Category Archives: Kent Tekulve

1988 Topps Revco League Leaders

 1988 Revco Tekulve1988 Revco Tekulve Back

Set Type: Primary
Card dimensions: 2½” x 3½”
Additional Information/14,000 Phillies Commentary: One of the many 33-card box sets produced by Topps throughout the mid-to-late ’80s. Topps produced this set for the Revco drug store retail chain. SCD’s 2011 Standard Catalog simply lists the set as “1988 Revco,” which is interesting because Fleer also produced a boxed set for Revco that year.

Some day, when my son is old enough, I will explain to him that when I was his age, the major card companies each only produced one set per year, and that finding these box sets was the closest we came to “chase” cards. In fact, I didn’t properly acquire all the Phillies from the various Topps and Fleer box sets until sometime during the late ’90s. Thanks to eBay, I know now how overproduced they really were — especially given the overwhelmingly regional distribution of so many of the sets — and that most of them can still be had for the same price it cost to buy them when they were new. Frequently, you can get them for less.

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Juan Samuel
Kent Tekulve
Steve Bedrosian
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Penmanship and the Modern Ballplayer, Part I

Featured Cards: 2008 Upper Deck Heroes Autographs Beige #138, Mike Schmidt; 2003 Topps Fan Favorites Autographs #FFA-RR, Robin Roberts; 1999 Fleer Greats of the Game Autographs (no #), Curt Simmons; 2007 Topps Heritage Real Ones Autographs #ROA-JL; Joe Lonnett; 2003 Topps Heritage Real One Autographs #RO-EM, Eddie Mayo; 2004 Topps Originals Signatures (no #), 1987 Topps Kent Tekulve

As we all get older, it gets progressively easier to assume the role of the grumpy old man who keeps yelling at kids for playing their music too loud or for cutting across his lawn. For sports fans, the equivalent is talking about how players from the previous generations were better and/or respected the game more than today’s breed of athlete. That’s why I was somewhat surprised many years ago when Mike Schmidt made his comments about the Steroid Era. Rather than make the easy (grumpy old man) statement epitomized by players such as Bob Feller, Schmidt admitted he likely would have used steroids, given the money players could earn and the pressure to produce the best numbers possible. It was the reasoned, deeply considered realization of a former player who, while acknowledging the emotional aspect of the controversy, was honest with himself about the choice he might have made if he played during the late ’90s.

His honesty regarding steroids gives him some leeway in regards to his comments this past October regarding the signatures of today’s ballplayers. Yes, it’s easy to say that he sounded like a grumpy old man when he asked, “Since when did the signatures of today’s celebrity athletes become worse than your local physician’s scrawl on a prescription slip?” But, he had a point. Today’s autographs are an absolute mess, and while I’ll almost certainly continue to collect Phillies autographs, I have grown frustrated with the degradation in the quality of player’s signatures, in particular, over the past 10 years.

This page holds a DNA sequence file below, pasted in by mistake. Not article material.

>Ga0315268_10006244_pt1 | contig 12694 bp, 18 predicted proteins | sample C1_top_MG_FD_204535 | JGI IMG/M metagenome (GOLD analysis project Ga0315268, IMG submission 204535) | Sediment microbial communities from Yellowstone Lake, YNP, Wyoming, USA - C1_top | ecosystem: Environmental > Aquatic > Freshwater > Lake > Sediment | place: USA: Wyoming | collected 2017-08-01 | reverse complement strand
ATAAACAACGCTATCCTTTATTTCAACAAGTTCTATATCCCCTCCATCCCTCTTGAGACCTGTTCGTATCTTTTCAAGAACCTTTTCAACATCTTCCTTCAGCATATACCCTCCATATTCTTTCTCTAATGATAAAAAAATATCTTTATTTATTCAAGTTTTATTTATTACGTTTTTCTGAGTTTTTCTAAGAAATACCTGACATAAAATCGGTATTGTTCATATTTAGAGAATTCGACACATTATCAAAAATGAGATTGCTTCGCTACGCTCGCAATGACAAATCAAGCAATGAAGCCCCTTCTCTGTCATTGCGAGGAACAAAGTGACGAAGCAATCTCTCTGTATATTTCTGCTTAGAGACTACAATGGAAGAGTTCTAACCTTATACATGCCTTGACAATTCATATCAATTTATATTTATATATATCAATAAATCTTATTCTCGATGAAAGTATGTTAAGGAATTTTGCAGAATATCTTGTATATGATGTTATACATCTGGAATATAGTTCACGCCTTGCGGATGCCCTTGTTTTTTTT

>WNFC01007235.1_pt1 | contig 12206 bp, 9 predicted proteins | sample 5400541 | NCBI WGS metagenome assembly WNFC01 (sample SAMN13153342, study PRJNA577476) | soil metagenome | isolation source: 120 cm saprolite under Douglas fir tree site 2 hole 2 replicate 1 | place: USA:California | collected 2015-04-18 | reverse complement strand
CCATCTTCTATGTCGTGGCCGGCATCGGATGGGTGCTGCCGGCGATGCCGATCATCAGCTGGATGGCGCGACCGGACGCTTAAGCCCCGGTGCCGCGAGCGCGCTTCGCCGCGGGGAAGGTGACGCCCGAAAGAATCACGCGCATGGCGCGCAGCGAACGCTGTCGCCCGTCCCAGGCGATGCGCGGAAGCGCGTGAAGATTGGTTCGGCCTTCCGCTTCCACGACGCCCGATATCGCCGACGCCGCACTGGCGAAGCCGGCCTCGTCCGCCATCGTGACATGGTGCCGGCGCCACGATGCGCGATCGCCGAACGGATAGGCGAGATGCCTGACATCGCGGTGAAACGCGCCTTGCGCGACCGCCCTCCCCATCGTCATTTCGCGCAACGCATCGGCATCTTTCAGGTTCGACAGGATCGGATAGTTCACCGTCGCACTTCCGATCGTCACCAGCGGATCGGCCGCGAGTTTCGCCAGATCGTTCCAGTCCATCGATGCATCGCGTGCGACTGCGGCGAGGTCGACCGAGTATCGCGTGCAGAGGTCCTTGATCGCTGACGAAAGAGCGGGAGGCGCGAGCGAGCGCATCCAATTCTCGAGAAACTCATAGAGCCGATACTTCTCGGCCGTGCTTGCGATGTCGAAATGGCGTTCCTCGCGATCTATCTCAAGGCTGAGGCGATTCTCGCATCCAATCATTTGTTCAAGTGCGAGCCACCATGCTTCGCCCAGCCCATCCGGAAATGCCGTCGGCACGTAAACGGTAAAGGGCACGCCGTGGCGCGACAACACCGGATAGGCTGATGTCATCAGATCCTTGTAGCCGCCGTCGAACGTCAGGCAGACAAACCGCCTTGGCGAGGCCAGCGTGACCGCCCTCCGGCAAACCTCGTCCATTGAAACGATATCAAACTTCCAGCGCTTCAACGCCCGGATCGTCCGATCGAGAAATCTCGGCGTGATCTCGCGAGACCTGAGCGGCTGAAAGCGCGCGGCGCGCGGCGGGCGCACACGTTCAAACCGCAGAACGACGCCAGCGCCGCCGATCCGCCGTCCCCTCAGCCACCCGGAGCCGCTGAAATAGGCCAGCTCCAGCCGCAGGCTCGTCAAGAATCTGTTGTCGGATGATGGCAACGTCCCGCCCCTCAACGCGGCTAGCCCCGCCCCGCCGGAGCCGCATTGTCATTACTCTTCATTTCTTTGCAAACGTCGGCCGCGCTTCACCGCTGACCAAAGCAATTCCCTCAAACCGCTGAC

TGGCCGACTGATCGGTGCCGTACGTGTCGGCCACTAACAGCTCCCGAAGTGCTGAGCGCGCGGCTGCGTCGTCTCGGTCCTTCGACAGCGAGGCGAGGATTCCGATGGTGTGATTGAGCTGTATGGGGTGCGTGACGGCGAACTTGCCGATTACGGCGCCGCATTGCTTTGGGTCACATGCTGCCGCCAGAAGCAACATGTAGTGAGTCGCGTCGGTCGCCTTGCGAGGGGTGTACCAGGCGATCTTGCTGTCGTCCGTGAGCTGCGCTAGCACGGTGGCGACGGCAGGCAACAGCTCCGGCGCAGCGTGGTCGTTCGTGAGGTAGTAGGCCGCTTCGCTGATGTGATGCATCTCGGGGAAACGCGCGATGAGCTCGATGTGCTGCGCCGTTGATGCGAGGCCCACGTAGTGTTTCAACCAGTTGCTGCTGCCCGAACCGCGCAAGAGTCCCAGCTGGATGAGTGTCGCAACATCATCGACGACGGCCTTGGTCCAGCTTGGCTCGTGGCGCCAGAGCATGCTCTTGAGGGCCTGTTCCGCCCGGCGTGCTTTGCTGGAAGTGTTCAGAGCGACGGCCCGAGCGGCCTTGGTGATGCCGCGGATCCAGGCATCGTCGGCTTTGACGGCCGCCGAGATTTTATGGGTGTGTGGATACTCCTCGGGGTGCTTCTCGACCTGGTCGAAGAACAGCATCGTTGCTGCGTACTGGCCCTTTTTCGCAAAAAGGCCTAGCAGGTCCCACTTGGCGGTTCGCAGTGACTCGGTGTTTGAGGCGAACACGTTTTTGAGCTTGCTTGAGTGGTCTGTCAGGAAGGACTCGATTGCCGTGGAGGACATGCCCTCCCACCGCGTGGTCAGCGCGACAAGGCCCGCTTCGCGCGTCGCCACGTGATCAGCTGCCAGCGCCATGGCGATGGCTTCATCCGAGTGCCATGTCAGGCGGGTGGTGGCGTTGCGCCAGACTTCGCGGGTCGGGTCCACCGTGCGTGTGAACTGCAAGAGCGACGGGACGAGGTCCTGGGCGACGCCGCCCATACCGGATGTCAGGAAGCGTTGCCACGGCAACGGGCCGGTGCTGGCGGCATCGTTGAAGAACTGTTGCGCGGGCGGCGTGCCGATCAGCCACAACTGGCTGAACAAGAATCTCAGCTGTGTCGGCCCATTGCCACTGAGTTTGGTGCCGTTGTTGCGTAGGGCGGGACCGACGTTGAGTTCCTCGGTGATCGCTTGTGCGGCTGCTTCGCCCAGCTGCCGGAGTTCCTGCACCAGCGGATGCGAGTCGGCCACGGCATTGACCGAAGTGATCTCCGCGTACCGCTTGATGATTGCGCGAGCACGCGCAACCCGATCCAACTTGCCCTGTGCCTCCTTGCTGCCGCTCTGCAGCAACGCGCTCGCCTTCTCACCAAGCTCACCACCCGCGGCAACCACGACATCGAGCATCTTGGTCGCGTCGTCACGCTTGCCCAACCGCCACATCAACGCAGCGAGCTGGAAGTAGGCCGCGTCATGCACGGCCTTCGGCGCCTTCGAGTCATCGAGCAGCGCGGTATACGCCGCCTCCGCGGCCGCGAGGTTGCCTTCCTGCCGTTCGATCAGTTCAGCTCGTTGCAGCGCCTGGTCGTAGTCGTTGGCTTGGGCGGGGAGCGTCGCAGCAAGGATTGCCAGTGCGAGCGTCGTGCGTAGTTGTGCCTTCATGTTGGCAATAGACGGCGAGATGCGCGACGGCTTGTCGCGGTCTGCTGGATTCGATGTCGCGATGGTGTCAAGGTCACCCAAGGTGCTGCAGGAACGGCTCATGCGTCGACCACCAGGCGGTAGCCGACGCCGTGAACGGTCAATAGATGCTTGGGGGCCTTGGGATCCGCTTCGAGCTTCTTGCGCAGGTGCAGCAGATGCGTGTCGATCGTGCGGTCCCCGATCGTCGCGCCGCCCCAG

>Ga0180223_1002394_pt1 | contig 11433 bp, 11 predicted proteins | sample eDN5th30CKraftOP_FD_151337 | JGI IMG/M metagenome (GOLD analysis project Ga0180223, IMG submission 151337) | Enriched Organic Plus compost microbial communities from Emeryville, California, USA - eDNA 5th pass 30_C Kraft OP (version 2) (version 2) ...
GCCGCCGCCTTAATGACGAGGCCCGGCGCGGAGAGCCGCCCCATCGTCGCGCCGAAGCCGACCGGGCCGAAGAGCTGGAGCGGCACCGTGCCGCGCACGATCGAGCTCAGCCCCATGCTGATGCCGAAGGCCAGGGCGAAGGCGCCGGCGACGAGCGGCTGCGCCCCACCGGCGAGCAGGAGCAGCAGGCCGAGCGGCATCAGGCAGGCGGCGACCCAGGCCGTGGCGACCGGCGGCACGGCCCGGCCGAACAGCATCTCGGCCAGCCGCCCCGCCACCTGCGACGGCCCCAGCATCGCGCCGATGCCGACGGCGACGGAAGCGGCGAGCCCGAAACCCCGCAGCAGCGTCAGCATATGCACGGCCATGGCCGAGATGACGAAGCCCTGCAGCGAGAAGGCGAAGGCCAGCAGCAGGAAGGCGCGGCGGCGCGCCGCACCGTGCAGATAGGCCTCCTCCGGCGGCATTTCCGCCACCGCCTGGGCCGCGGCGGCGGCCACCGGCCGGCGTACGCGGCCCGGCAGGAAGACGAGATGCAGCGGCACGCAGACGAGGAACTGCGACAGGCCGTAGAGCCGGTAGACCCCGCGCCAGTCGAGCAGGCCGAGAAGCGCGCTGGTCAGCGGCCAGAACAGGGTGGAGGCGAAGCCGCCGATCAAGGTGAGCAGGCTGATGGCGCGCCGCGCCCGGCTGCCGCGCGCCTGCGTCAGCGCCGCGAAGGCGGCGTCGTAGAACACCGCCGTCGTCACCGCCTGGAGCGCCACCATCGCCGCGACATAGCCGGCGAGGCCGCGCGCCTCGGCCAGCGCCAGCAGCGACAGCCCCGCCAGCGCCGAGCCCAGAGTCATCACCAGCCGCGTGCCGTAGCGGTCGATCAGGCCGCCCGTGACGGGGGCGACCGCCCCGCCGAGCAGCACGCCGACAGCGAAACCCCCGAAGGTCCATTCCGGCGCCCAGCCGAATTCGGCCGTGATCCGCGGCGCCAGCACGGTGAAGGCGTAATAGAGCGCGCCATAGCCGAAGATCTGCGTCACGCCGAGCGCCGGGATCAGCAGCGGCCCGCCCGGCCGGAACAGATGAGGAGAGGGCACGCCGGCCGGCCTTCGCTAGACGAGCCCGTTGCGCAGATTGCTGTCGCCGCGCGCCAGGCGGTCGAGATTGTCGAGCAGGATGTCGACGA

Schmidt, while discussing the specifics surrounding his question, mentioned the signatures of the athletes of his childhood, noted, “I was 12 years old in 1962. I’m looking at these cards now… I was given the autographs 50 years ago of these famous golfers and I still have them. I can read them. You could read them.” The same is true of the Phillies of the time — take a look at the following autographs.

I’d like to note, based on the year these certified autograph cards were issued, that these men were still impressively signing in a legible manner well into their senior citizen years. Roberts was 76 when he signed that card; Simmons, 70, Lonnett, 79; and Mayo, 89. Please take the time to remember this as you see some of the autographs later in this series of posts. Also note that Simmons’s signature is unusually “sloppy” for players of this period, but it’s still recognizable.

Thankfully, players from that era all the way through the the ’90s were, for the most part, just as conscientious when it came to signing their names. As players up through that time started taking part in certified autograph releases, it was obvious that many of them continued to take a certain amount of pride in their penmanship. Somewhat paradoxically, however, many of them actually started signing after the rise of the certified autograph issue in the mid ’90s, which was when the noticeable decline in the quality of signatures of today’s ballplayers really began to take place.

Later this week, the 1996 Leaf Signature Series sets: a harbringer of what was to come.

1987 Fleer Baseball’s Exciting Stars

Set Type: Primary
Card dimensions: 2½” x 3½”
Additional Information: One of the many 44-card box sets produced by Fleer throughout the mid ’80s. Fleer produced this set for the Cumberland Farms chain. This is the only such set produced by Fleer in ’87 that does not include Mike Schmidt.

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Von Hayes
Kent Tekulve